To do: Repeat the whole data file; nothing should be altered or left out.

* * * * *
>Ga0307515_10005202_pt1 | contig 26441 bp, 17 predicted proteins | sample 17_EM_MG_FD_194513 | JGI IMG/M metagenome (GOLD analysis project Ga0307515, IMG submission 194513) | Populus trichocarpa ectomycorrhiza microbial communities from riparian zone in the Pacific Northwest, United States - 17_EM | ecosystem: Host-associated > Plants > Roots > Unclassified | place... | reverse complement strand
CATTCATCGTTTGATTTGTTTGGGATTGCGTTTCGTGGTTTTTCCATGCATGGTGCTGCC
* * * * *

>Ga0307515_10005202_pt1 | contig 26441 bp, 17 predicted proteins | sample 17_EM_MG_FD_194513 | JGI IMG/M metagenome (GOLD analysis project Ga0307515, IMG submission 194513) | Populus trichocarpa ectomycorrhiza microbial communities from riparian zone in the Pacific Northwest, United States - 17_EM | ecosystem: Host-associated > Plants > Roots > Unclassified | place... | reverse complement strand
CATTCATCGTTTGATTTGTTTGGGATTGCGTTTCGTGGTTTTTCCATGCATGGTGCTGCC